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Immigration Chapter 15 Section 2

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Immigration Chapter 15 Section 2. Why Move into the Cities?. Key Words for Section 2: Americanization Movement Tenements and Rowhouses Social Gospel Movement Settlement Houses. Urban Opportunities. Technological boom = industrial strength of the U.S. Result: rapid urbanization –

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Chapter 15

Section 2

why move into the cities
Why Move into the Cities?
  • Key Words for Section 2:
    • Americanization Movement
    • Tenements and Rowhouses
    • Social Gospel Movement
    • Settlement Houses
urban opportunities
Urban Opportunities
  • Technological boom = industrial strength of the U.S.
  • Result:


urbanization –

growth of cities

immigrants settle in cities
Immigrants Settle in Cities
  • Why?
    • Most immigrants became city dwellers because cheapest and most convenient
    • Offered unskilled laborers steady jobs in mills and factories
americanization movement
Americanization Movement
  • assimilate people into the dominant culture
  • Social campaign sponsored by government and citizens
  • Schools and voluntary associations had programs to teach skills needed for citizenship
Many immigrants did not want to abandon traditions
    • Ethnic communities provided social support
    • speak own language & practice their customs and religion
  • Neighborhoods soon overcrowded
migration from country to city
Migration from Country to City
  • improvements in farming technology good for some farmers but not others
  • Inventions made farming more efficient but meant that fewer laborers were needed to work the land
  • Farms merging caused many rural people to move to city for work
african americans moving to cities
African Americans Moving to Cities
  • Those farming lost livelihoods
  • escaping racial violence, economic hardship, and political oppression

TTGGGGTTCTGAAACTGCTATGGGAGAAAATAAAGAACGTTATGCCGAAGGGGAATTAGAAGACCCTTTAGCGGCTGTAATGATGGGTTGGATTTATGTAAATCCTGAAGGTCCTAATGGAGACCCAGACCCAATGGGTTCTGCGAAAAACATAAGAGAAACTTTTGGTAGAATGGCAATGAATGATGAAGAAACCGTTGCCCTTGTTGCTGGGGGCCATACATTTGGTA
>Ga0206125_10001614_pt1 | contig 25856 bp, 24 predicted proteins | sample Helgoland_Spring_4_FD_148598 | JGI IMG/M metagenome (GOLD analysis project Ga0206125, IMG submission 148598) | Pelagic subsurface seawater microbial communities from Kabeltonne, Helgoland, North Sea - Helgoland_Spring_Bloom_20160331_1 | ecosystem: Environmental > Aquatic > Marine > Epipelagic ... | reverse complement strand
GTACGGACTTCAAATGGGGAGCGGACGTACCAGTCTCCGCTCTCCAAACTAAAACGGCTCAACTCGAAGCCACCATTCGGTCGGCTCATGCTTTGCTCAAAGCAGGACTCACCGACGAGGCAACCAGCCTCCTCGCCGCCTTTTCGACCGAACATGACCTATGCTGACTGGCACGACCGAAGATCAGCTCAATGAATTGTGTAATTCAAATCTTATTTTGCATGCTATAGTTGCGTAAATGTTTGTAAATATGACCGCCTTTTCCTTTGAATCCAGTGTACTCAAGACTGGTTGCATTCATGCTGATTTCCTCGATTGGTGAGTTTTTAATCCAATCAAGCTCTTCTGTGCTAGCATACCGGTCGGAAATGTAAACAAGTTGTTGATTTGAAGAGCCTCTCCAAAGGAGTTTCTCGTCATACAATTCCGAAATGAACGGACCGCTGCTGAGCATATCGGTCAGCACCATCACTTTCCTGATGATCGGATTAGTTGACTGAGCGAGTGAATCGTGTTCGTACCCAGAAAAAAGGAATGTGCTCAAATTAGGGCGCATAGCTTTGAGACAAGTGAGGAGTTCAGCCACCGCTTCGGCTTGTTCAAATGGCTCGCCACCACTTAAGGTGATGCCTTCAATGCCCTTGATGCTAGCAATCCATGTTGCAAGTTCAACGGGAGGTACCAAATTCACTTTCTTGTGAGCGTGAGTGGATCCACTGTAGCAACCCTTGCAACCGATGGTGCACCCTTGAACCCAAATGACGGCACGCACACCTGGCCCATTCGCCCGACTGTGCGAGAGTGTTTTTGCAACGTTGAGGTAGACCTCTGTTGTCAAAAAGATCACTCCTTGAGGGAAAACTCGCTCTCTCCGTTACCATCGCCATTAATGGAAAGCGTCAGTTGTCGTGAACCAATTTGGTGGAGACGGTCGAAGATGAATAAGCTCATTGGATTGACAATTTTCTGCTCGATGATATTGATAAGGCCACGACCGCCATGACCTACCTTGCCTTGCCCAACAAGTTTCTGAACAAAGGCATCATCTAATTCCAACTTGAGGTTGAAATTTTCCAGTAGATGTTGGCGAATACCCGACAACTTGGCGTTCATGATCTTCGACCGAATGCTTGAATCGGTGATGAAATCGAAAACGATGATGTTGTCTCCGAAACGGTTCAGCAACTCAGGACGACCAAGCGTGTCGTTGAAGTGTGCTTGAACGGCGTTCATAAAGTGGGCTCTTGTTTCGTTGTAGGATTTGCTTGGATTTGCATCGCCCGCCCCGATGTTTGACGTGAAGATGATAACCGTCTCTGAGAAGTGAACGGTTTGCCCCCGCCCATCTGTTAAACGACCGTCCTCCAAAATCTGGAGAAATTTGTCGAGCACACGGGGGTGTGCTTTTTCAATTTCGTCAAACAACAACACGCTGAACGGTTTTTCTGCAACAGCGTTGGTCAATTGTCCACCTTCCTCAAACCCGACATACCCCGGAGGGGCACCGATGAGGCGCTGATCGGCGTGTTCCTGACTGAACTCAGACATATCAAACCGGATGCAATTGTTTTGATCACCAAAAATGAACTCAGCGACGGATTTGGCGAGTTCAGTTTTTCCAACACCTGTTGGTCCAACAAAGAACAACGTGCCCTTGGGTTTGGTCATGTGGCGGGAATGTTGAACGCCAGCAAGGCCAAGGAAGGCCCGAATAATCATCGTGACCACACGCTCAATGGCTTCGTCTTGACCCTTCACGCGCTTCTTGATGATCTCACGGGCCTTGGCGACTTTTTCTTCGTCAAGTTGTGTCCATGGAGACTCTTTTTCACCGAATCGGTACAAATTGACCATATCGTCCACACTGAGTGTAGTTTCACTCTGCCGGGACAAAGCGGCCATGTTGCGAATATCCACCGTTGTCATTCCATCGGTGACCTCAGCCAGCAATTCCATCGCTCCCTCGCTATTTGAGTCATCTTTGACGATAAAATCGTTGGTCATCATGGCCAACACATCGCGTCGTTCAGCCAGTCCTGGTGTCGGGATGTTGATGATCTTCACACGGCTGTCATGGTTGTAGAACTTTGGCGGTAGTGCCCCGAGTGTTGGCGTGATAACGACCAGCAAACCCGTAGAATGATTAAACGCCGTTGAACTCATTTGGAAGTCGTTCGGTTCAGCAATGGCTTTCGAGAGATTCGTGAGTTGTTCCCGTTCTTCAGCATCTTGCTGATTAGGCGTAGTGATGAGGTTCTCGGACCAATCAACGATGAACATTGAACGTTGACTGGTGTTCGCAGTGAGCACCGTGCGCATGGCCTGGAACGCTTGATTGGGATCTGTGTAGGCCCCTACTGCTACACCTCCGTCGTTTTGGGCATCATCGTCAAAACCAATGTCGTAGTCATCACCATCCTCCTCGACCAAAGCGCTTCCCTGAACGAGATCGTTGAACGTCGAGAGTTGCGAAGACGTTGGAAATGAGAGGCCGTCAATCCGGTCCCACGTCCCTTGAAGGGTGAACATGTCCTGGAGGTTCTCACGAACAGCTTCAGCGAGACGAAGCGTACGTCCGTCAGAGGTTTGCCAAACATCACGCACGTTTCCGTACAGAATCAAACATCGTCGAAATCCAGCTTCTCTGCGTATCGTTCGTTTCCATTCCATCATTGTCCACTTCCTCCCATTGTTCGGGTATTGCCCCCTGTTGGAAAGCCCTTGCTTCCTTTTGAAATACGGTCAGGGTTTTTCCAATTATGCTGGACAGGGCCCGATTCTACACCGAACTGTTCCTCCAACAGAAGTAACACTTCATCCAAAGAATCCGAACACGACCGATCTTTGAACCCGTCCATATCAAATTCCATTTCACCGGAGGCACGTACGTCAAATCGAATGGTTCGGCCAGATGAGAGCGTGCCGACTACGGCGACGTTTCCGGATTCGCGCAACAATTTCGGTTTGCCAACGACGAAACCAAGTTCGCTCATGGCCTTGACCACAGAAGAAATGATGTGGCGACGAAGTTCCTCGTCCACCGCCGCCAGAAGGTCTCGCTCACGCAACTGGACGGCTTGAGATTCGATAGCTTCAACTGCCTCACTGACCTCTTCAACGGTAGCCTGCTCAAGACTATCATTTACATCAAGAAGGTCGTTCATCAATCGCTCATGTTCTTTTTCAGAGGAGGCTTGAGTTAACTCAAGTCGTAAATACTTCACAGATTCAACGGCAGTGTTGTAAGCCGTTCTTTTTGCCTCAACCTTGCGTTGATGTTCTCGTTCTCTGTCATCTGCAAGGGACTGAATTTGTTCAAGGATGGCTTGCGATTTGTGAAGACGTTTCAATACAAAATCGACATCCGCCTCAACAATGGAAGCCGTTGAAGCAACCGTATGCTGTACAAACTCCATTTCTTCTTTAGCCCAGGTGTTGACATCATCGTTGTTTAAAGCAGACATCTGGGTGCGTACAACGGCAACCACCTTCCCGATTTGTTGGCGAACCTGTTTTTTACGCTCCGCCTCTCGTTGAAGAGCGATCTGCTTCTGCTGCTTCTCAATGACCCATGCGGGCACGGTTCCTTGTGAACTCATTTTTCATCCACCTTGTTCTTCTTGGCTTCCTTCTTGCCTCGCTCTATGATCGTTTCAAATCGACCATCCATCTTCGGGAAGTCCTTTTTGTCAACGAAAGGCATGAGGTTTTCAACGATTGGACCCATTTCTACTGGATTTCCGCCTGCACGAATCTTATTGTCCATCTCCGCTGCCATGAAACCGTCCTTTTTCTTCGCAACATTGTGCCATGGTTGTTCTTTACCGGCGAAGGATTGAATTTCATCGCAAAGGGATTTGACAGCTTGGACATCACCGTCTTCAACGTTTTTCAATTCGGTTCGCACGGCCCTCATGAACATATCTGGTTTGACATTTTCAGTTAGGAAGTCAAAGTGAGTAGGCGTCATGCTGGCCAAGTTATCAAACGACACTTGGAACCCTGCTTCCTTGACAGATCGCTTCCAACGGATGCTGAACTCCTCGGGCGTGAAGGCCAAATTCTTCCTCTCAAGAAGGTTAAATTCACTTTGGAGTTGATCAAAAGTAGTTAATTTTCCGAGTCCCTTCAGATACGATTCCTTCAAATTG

• Segregation and discrimination in Northern cities too
  • Job competition caused more racial tension
  • working-class family:
    • live outskirts and face transportation problems
    • rent cramped rooms in the city
Working Class Homes:
    • row houses - single-family homes with a shared wall began
As working-class left central city, immigrants moved behind them
  • Tenements were overcrowded and unsanitary
Housing the Poor:

Dumbbell Tenements: cheap housing units which looked like a dumbbell with many housing units sharing a corridor.

setting standards in the city
Setting Standards in the City:
  • New York City set minimum standards for plumbing/ventilation in apartments
    • Landlords installed air shafts which were used as garbage cans and attracted vermin making situation worse
  • New forms of mass transit let workers go to work easily
    • Street cars in San Francisco
    • Electric subways in Boston
mass transit catches on
Mass Transit Catches on:
  • mass transit networks linked city neighborhoods to one another
  • However:
    • cities struggled to repair old systems and building new ones
  • Problem supplying drinking water
  • Cities building public waterworks to support increasing demand
  • Residents of cities had little or no
  • Few homes had indoor plumbing
    • residents had to

collect water in

pails from faucets

on the street and

heat it for bathing

how to make water safe
How to make water safe:
  • It is needed to control disease
  • filtration and chlorination introduced in early 1900’s
  • Early 20th century, many city dwellers still had no access to safe water
  • Horse manure piled up on streets
  • Sewage flowed through open gutters
  • Factories spewed foul smoke into the air
  • Garbage dumped in streets
Though private firms hired to clean streets, outhouses, collect garbage, etc… they did bad jobs
  • By 1900, many cities developed sewer lines and created sanitation departments
  • As population increased, so did thieves
  • New York first to organize full-time police force with salary
  • Too small to impact crime problem
  • Limited water supply
  • Major fires occurred in almost every city during 1870’s and 1880’s
  • Most cities packed in wooden dwellings
  • Use of candles and kerosene heaters
  • Earthquakes in San Francisco
fire protection
Fire Protection
  • First were volunteers and not always available
  • By 1900, most cities had full-time professional fire departments
  • Introduction of practical automatic fire sprinkler in 1874 and the replacement of wood as building material with brick, stone, or concrete
reformers mobilize
Reformers Mobilize
  • Concerned citizens work to find solutions
  • Social welfare reformers targeted poverty
the settlement house movement
The Settlement House Movement
  • Social Gospel Movement
    • Early reform program that preached salvation through service to the poor
    • Began the idea of Settlement Houses
settlement houses
Settlement Houses
  • Community centers in slum neighborhoods
  • Many workers lived there to learn problems of urbanization and create solutions
  • Run largely by middle-class, college-educated women
Provided educational, cultural, and social services such as classes in English and health
  • Sent nurses into homes of sick and provided aid needed to secure “support for deserted women, insurance for bewildered widows, damages for injured operators, furniture from clutches of installment store
today s terms
Today’s Terms:
  • Political machine
  • Graft
  • Boss Tweed
  • Tammany Hall